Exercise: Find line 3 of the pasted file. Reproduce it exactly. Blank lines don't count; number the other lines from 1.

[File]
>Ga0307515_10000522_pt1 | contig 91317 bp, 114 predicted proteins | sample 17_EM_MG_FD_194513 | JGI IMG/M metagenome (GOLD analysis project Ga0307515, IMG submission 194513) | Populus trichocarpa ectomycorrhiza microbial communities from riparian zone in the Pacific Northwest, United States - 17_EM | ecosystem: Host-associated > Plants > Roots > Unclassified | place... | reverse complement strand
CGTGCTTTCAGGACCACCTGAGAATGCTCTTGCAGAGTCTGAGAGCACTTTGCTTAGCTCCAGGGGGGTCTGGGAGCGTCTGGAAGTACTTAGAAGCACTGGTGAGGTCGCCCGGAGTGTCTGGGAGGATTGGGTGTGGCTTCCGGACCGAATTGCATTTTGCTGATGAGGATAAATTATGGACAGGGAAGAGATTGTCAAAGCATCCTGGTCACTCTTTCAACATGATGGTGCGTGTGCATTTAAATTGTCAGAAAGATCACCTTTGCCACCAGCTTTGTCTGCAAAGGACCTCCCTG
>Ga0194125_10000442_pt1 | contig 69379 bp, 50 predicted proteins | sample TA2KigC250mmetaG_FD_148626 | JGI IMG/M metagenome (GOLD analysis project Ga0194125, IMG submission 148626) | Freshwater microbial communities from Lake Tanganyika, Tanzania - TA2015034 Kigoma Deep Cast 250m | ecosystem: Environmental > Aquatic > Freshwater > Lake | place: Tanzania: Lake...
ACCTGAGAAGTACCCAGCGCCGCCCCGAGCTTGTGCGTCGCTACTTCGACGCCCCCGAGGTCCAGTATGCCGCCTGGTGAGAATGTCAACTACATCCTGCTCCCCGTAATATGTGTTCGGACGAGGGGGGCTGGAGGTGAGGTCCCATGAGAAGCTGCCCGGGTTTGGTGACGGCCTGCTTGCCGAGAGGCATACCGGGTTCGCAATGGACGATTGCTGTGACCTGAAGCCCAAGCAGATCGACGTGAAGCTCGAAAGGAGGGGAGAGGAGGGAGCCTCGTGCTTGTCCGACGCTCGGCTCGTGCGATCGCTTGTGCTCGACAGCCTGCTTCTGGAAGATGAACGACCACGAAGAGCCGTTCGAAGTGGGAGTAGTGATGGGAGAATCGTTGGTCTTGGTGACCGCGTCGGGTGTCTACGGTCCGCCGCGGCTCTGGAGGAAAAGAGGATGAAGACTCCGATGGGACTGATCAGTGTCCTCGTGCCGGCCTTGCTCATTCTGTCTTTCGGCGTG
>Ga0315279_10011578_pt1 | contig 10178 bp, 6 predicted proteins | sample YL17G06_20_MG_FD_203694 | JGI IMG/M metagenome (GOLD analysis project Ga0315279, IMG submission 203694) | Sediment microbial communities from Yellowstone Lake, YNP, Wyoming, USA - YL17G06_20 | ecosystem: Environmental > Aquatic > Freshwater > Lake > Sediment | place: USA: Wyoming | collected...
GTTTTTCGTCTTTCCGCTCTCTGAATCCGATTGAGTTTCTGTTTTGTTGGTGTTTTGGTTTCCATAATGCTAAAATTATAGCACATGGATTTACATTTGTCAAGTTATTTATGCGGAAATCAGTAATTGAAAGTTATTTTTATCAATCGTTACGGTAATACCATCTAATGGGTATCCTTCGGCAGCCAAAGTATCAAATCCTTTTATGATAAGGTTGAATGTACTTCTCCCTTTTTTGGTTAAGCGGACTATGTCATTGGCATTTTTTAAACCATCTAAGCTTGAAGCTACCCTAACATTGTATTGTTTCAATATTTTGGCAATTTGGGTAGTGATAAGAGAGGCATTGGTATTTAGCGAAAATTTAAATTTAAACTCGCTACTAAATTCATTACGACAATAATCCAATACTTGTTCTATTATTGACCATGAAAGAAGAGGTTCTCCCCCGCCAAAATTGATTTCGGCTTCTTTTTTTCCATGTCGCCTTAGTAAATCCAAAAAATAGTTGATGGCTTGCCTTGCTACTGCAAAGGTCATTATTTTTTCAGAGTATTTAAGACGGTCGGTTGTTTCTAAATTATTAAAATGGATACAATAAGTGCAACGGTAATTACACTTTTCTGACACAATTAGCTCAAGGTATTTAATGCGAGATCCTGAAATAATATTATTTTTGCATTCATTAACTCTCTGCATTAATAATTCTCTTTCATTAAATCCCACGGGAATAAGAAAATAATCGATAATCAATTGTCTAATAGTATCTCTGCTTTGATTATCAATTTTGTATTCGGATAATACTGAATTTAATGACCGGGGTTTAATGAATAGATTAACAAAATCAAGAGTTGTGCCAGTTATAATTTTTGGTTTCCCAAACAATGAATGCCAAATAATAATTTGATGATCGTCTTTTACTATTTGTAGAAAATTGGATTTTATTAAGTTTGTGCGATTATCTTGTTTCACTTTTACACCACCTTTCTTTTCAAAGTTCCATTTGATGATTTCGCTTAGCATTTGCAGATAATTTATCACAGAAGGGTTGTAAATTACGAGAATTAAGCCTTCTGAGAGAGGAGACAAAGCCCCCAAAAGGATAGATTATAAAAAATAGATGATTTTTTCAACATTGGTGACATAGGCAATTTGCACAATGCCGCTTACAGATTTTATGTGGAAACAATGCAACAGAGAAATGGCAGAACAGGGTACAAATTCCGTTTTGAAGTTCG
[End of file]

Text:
>Ga0194125_10000442_pt1 | contig 69379 bp, 50 predicted proteins | sample TA2KigC250mmetaG_FD_148626 | JGI IMG/M metagenome (GOLD analysis project Ga0194125, IMG submission 148626) | Freshwater microbial communities from Lake Tanganyika, Tanzania - TA2015034 Kigoma Deep Cast 250m | ecosystem: Environmental > Aquatic > Freshwater > Lake | place: Tanzania: Lake...